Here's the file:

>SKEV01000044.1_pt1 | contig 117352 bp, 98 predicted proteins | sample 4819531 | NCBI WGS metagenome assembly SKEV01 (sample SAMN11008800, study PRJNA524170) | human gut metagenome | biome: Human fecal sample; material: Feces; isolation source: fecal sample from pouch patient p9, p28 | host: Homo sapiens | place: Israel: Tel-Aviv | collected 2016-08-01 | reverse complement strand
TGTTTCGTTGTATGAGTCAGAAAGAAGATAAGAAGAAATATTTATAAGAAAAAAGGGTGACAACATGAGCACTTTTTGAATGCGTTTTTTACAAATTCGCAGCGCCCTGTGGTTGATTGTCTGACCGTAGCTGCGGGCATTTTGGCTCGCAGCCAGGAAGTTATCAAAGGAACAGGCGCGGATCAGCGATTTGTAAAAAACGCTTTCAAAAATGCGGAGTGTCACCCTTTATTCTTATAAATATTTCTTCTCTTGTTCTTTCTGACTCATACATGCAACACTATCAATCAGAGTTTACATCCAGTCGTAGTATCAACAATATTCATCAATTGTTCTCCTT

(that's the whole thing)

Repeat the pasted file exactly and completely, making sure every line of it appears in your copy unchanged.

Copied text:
>SKEV01000044.1_pt1 | contig 117352 bp, 98 predicted proteins | sample 4819531 | NCBI WGS metagenome assembly SKEV01 (sample SAMN11008800, study PRJNA524170) | human gut metagenome | biome: Human fecal sample; material: Feces; isolation source: fecal sample from pouch patient p9, p28 | host: Homo sapiens | place: Israel: Tel-Aviv | collected 2016-08-01 | reverse complement strand
TGTTTCGTTGTATGAGTCAGAAAGAAGATAAGAAGAAATATTTATAAGAAAAAAGGGTGACAACATGAGCACTTTTTGAATGCGTTTTTTACAAATTCGCAGCGCCCTGTGGTTGATTGTCTGACCGTAGCTGCGGGCATTTTGGCTCGCAGCCAGGAAGTTATCAAAGGAACAGGCGCGGATCAGCGATTTGTAAAAAACGCTTTCAAAAATGCGGAGTGTCACCCTTTATTCTTATAAATATTTCTTCTCTTGTTCTTTCTGACTCATACATGCAACACTATCAATCAGAGTTTACATCCAGTCGTAGTATCAACAATATTCATCAATTGTTCTCCTT